Philippi
Philippi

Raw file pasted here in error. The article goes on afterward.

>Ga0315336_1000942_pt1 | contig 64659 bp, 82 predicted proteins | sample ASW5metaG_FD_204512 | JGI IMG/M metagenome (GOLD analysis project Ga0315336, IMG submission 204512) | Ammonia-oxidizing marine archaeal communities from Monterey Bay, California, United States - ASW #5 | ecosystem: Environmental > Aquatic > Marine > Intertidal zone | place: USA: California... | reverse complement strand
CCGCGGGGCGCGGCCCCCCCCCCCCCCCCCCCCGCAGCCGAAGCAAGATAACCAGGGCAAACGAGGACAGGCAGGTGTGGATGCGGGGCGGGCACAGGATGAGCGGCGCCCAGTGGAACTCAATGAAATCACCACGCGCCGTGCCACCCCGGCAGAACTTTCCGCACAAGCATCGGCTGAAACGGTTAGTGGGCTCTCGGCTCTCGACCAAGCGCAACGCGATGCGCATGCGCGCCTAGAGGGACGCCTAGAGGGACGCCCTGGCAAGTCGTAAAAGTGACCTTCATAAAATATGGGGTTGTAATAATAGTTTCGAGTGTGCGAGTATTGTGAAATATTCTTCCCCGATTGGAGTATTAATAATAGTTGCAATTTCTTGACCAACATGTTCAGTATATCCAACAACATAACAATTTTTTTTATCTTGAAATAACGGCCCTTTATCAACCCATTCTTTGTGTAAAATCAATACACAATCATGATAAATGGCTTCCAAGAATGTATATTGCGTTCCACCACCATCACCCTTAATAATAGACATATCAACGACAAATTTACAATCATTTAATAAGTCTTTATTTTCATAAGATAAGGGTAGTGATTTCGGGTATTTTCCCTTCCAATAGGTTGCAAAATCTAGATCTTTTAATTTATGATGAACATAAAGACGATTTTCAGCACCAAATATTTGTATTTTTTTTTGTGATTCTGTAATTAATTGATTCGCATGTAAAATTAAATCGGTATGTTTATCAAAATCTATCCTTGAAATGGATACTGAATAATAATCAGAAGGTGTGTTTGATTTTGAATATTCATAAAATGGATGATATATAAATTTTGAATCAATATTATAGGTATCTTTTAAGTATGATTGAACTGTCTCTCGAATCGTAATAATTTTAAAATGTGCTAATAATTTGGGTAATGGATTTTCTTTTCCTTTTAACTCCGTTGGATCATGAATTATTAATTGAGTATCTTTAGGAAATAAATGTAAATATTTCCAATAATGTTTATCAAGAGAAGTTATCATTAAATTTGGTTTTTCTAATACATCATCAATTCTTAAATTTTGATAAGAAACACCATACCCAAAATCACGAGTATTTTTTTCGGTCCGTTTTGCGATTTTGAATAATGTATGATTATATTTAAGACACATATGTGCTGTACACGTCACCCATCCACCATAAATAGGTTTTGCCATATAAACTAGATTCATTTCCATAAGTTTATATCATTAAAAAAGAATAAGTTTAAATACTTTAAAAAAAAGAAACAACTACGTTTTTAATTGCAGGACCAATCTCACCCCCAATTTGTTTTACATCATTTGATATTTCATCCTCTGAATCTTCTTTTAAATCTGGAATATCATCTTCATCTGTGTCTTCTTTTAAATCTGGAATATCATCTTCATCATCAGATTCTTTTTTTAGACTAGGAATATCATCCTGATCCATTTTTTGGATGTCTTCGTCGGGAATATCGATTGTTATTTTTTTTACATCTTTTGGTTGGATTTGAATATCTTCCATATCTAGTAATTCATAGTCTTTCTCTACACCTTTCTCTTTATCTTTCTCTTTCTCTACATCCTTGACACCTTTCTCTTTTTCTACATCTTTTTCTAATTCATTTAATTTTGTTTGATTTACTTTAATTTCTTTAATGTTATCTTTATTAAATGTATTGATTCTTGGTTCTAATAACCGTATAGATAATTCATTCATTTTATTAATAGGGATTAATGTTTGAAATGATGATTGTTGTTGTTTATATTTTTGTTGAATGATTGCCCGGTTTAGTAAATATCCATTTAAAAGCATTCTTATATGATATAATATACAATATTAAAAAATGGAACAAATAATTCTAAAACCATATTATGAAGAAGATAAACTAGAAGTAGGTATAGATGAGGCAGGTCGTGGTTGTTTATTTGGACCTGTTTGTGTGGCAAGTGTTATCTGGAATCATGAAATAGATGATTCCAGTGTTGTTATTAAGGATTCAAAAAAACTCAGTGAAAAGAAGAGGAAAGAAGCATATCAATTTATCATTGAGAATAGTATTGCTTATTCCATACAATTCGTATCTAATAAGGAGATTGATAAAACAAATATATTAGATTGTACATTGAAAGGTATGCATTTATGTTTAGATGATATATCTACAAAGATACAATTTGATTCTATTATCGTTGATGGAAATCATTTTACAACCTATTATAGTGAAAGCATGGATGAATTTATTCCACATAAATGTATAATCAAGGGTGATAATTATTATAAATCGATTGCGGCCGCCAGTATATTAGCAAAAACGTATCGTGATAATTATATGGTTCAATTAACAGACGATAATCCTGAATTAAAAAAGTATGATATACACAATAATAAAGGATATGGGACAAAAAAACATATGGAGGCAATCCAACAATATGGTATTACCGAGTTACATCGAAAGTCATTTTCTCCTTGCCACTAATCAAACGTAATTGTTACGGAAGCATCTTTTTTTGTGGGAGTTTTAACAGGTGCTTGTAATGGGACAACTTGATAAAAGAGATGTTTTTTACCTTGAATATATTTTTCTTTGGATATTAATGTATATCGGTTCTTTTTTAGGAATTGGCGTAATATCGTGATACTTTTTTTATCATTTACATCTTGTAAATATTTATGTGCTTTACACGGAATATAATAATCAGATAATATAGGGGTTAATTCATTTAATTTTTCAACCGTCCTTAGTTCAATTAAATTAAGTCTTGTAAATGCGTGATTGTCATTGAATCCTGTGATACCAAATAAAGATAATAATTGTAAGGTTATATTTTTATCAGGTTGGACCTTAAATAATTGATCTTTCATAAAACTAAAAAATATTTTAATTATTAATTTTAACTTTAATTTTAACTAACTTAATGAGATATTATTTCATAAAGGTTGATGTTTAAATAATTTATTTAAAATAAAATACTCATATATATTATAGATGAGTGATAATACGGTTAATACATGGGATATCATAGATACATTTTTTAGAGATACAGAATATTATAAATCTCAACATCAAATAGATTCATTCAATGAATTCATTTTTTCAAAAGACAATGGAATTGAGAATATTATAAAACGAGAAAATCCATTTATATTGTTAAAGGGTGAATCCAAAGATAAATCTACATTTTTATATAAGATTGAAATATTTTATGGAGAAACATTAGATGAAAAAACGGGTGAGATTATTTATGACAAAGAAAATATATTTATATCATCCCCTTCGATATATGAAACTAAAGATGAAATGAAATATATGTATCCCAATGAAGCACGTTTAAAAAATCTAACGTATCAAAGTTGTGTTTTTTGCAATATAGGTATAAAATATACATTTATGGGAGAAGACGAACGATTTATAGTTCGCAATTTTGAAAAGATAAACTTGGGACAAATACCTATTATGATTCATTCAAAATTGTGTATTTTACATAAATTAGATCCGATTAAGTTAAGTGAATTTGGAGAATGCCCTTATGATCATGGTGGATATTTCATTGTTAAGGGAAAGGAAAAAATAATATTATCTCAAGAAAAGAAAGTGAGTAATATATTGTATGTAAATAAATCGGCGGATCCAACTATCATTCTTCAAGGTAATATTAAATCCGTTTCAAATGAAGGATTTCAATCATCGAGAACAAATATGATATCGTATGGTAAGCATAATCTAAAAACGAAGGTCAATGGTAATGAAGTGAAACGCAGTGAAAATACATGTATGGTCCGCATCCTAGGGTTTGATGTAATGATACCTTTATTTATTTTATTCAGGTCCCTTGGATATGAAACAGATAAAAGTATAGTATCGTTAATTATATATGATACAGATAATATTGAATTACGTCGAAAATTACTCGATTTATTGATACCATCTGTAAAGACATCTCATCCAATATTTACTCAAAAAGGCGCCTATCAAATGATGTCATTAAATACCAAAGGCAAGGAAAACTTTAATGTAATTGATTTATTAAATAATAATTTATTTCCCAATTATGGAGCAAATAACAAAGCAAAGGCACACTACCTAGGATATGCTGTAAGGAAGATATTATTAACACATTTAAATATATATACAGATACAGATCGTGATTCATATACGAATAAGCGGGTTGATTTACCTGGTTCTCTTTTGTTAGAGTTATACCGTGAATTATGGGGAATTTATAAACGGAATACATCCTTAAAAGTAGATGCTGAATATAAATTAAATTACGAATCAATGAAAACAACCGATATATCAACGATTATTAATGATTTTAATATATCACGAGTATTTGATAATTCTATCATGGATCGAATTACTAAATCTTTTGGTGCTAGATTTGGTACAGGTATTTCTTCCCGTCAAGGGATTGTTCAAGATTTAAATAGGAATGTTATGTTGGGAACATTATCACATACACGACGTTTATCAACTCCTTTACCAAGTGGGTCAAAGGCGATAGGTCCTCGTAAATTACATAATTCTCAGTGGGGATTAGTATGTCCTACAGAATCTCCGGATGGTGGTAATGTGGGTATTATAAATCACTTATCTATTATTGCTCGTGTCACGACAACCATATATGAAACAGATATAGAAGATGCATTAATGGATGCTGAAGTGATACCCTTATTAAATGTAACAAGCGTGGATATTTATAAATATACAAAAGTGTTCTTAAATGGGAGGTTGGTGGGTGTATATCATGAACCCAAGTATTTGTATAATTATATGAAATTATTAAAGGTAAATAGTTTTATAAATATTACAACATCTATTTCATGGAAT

From Wikipedia - Philippi (in Greek ????????/ Philippoi) was a city in eastern Macedonia, established by Philip II in 356 BC and abandoned in the 14th century after the Ottoman conquest. The present municipality Filippoi is located near the ruins of the ancient city and it is part of the periphery of East Macedonia in Greece. Philippi was established by the king of Macedon, Philip II, on the site of the Thasian colony of Krinides or Crenides (????????, "Fountains"), near the head of the Aegean Sea at the foot of Mt. Orbelos about 8 miles north-west of Kavalla, on the northern border of the marsh that in Antiquity covered the entire plain separating it from the Pangaion hills to the south of Greece. The objective of founding the town was to take control of the neighbouring gold mines and to establish a garrison at a strategic passage: the site controlled the route between Amphipolis and Neapolis, part of the great royal route which crosses Macedonia from the east to the west and which was reconstructed later by the Roman Empire as the Via Egnatia. Philip II endowed the new city with important fortifications, which partially blocked the passage between the swamp and Mt. Orbelos, and sent colonists to occupy it. Philip also had the marsh partially drained, as is attested by the writer Theophrastus. Philippi preserved its autonomy within the kingdom of Macedon and had its own political institutions (the Assembly of the demos). The discovery of new gold mines near the city, at Asyla, contributed to the wealth of the kingdom and Philip established a mint there. The city was finally fully integrated into the kingdom under Philip V. The city remained despite its modest size of perhaps 2000 people. When the Romans destroyed the Antigonid dynasty of Macedon in 167 BC and divided it into four separate states (merides), it was Amphipolis and not Philippi that became the capital of the eastern Macedonian state. Almost nothing is known about the city in this period, aside from the walls, the Greek theatre, the foundations of a house under the Roman forum and a little temple dedicated to a hero cult. This monument covers the tomb of a certain Exekestos, is possibly situated on the agora and is dedicated to the ??????? (ktistes), the foundation hero of the city. The Roman era The city reappears in the sources during the Roman civil war that followed the assassination of Julius Caesar. His heirs Mark Antony and Octavian confronted the assassins of Caesar, Marcus Junius Brutus and Cassius, at the Battle of Philippi in the plain to the west of the city in October, 42 BC. Antony and Octavian were victorious in this final battle against the partisans of the Republic. They released some of their veteran soldiers, probably from legion XXVIII and colonized them in the city, which was refounded as Colonia Victrix Philippensium. In 30 BC, Octavian became Roman emperor, reorganized the colony, and established more settlers there, veterans possibly from the Praetorian Guard and other Italians. The city was renamed Colonia Iulia Philippensis, and then Colonia Augusta Iulia Philippensis after January, 27 BC, when Octavian received the title Augustus from the Roman Senate. Following this second renaming, and perhaps after the first, the territory of Philippi was centuriated (divided into squares of land) and distributed to the colonists. The city kept its Macedonian walls, and its general plan was modified only partially by the construction of a forum, a little to the east of the site of Greek agora. It was a "miniature Rome," under the municipal law of Rome and governed by two military officers, the duumviri, who were appointed directly from Rome. The colony recognized its dependence on the mines that brought it its privileged position on the Via Egnatia. This wealth was shown by the many monuments that were particularly imposing considering the relatively small size of the urban area: the forum, laid out in two terraces on both sides of the main road, was constructed in several phases between the reigns of Claudius and Antoninus Pius, and the theatre was enlarged and expanded in order to hold Roman games. There is an abundance of Latin inscriptions testifying to the prosperity of the city. In AD 49 or 50, the city was visited by the apostle Paul who was guided there by a vision (Acts 16:9-10). Accompanied by Silas, Timothy and possibly Luke, the author of the Acts of the Apostles, he preached for the first time on European soil in Philippi (Acts 16:12-40) and baptized Lydia, a purple dye merchant, in a river to the west of the city. While in Philippi, his exorcism of a demon from a slave girl caused a great uproar in the city, which led to their (Paul and Silas) arrest and public beating (Acts 16:16-24). An earthquake caused their prison to be opened. When the jailer awoke, he prepared to kill himself, thinking all the prisoners had escaped and knowing that he would be severely punished. Paul stopped him, indicat